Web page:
# Finding a joint CDF F

Given the joint density of two random variables $$X$$ and $$Y$$,

$$f_{XY}(x,y)=2e^{-(x+y)}$$ for $$0

How do I find the joint CDF ?

I know it'll be:

$$F_{XY}(x,y)=\int\int_R f_{XY}(x,y)=\int\int_R2e^{-(x+y)}dxdy$$ for $$0

I am unsure what my regions would be but I am guessing it is from x to infinity and y to infinity.

• Be careful: $\int_{-\infty}^x f(x)\, dx$ confuses free variables and bound variables. You might anslo want to include a calculation of $F_{X,Y}(x,y)$ when $x \gt y$, though you might be able to spot this is equal to $F_{X,Y}(y,y)$ – Henry May 23 at 17:09
• Sorry, woulld that mean my bounds are incorrect? I thought x<y is omitted as it's 0<x<y – Jerry May 23 at 17:14
• $$\mathbb P(X\leqslant x, Y\leqslant y) = \int_0^{x\wedge y}\int_0^y f_{X,Y}(s,t)\ \mathsf dt\ \mathsf ds$$ – Math1000 May 23 at 17:24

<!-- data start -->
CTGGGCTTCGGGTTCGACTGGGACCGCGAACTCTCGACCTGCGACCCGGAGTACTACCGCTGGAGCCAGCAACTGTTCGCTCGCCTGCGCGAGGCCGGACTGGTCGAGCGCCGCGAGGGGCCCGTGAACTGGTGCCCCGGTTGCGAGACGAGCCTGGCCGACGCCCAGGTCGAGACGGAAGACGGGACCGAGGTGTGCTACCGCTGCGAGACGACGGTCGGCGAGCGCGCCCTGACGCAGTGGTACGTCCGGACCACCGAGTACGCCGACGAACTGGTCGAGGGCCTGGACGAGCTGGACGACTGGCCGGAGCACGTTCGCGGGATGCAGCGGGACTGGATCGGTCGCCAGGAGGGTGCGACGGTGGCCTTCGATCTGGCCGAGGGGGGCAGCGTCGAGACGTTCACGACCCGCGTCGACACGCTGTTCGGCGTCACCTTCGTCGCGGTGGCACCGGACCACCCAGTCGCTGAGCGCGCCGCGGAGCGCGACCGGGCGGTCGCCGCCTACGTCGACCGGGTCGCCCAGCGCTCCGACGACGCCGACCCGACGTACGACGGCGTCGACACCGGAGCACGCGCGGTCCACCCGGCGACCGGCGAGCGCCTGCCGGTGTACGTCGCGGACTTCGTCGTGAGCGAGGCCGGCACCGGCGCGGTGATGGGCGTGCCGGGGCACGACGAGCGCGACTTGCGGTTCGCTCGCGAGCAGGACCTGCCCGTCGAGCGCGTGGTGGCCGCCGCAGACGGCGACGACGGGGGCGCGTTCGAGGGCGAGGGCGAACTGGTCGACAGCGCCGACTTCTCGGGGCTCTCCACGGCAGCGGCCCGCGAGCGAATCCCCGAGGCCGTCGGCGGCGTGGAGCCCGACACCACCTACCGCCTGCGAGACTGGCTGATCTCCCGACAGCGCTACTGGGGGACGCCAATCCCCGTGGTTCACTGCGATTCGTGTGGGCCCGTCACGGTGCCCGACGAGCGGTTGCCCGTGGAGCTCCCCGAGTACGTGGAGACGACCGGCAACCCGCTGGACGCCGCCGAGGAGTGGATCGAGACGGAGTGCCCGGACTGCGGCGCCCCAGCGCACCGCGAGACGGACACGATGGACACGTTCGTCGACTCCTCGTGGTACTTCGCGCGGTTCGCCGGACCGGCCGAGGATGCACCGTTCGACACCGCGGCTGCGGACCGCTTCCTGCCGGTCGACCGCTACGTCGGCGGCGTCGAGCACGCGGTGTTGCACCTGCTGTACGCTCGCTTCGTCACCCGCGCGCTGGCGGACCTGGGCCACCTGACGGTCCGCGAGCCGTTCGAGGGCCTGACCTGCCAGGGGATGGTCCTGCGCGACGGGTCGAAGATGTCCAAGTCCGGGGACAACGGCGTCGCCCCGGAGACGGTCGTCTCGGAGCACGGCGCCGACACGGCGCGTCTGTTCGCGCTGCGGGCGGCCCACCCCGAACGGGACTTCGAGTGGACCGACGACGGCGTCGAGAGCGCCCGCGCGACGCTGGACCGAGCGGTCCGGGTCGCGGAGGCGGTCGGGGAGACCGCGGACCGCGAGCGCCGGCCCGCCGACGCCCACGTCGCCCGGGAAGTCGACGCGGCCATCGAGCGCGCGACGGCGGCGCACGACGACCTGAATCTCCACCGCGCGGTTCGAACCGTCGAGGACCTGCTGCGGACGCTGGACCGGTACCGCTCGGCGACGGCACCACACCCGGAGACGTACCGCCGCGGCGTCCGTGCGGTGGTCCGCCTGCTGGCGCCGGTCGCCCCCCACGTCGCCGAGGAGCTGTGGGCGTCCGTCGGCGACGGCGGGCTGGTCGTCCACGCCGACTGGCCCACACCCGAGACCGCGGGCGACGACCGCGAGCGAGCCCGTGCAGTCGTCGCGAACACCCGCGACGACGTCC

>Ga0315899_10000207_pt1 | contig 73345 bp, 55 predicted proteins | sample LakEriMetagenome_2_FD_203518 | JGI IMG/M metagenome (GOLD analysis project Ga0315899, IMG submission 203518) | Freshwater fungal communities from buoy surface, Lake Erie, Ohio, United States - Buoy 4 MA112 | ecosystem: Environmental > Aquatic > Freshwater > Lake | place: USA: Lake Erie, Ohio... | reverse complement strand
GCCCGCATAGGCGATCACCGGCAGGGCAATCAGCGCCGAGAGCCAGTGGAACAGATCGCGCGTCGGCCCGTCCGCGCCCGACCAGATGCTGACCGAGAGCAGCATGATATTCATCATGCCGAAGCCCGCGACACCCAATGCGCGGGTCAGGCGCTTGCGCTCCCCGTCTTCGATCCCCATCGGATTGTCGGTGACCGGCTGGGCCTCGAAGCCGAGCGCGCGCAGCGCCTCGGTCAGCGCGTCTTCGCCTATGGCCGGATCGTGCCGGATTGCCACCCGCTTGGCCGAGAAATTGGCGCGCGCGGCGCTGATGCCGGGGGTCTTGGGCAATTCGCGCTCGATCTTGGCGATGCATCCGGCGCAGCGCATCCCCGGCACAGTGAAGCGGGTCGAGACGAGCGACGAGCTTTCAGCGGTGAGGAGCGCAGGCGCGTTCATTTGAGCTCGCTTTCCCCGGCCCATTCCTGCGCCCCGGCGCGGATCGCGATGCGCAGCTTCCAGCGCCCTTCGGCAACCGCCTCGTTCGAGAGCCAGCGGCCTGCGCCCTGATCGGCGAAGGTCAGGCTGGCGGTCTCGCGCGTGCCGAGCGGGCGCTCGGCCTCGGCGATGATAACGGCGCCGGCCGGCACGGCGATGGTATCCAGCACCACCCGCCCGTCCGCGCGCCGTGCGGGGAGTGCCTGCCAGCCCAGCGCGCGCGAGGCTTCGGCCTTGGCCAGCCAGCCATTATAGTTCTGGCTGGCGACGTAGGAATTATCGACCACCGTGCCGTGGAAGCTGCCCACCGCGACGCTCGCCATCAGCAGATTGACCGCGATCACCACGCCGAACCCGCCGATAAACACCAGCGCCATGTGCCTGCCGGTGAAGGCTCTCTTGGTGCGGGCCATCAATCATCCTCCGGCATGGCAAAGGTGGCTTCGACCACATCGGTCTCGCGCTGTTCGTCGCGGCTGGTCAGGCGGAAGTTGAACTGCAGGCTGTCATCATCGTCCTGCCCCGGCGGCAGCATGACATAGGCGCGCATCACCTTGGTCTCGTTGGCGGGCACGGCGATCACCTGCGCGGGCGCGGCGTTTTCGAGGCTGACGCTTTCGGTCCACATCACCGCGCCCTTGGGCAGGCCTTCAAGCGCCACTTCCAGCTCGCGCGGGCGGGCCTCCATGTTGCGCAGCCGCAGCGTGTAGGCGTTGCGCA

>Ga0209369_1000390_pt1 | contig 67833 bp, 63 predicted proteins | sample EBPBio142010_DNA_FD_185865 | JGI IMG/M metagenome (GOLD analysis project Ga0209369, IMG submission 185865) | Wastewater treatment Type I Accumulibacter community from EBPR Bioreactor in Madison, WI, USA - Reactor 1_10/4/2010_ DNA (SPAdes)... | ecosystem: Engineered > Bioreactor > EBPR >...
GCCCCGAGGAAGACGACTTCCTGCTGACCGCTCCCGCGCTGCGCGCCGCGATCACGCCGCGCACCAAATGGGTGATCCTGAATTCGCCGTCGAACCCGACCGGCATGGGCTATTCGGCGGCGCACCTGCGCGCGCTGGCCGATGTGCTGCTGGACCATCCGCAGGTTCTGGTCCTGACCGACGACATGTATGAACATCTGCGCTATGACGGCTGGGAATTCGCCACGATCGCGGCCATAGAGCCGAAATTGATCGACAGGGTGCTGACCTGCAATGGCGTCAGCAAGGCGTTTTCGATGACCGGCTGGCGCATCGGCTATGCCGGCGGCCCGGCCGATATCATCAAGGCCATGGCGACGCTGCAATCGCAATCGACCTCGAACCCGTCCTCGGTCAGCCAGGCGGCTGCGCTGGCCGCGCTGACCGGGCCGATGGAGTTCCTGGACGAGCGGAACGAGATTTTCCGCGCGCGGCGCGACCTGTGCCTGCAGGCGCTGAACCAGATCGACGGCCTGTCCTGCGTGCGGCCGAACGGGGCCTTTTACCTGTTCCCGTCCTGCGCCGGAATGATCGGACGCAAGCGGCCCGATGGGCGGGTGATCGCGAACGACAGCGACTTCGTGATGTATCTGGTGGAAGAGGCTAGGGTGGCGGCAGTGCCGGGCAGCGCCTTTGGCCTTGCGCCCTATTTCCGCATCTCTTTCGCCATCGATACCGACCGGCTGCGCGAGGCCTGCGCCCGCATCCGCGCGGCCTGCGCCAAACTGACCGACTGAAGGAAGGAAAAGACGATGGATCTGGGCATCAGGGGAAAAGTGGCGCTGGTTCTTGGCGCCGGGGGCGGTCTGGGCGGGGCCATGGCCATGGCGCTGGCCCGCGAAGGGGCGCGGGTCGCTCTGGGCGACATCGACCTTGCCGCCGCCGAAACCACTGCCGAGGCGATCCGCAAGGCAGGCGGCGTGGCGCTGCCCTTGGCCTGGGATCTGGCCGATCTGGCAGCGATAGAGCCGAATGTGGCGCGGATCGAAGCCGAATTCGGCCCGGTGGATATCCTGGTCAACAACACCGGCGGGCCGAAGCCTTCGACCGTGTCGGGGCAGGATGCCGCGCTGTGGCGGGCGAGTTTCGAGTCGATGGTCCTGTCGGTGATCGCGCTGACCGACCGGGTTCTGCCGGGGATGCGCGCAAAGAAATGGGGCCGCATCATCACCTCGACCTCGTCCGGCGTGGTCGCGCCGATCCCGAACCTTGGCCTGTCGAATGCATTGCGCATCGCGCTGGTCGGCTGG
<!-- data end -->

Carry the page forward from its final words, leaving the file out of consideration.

• @math1000 can you explain that please ? – Jerry May 23 at 17:33
• The point is that $F_{X,Y}(x,y)$ is a function on the whole of $\mathbb R^2$. It is clearly $0$ if either $x$ or $y$ are negative, but you also need to deal with the case $0 \le x \le y$ as you do, and the case $0 \le y \lt x$ – Henry May 23 at 17:57

As we have $$0, if we take $$x$$ as dependent on $$y$$, we get - $$\iint_R f_{XY}dx dy= \int_0^\infty\int_0^yf_{XY}dxdy$$ If we would take $$y$$ as dependent on $$x$$, we get - $$\iint_R f_{XY}dx dy= \int_0^\infty\int_x^\infty f_{XY}dydx$$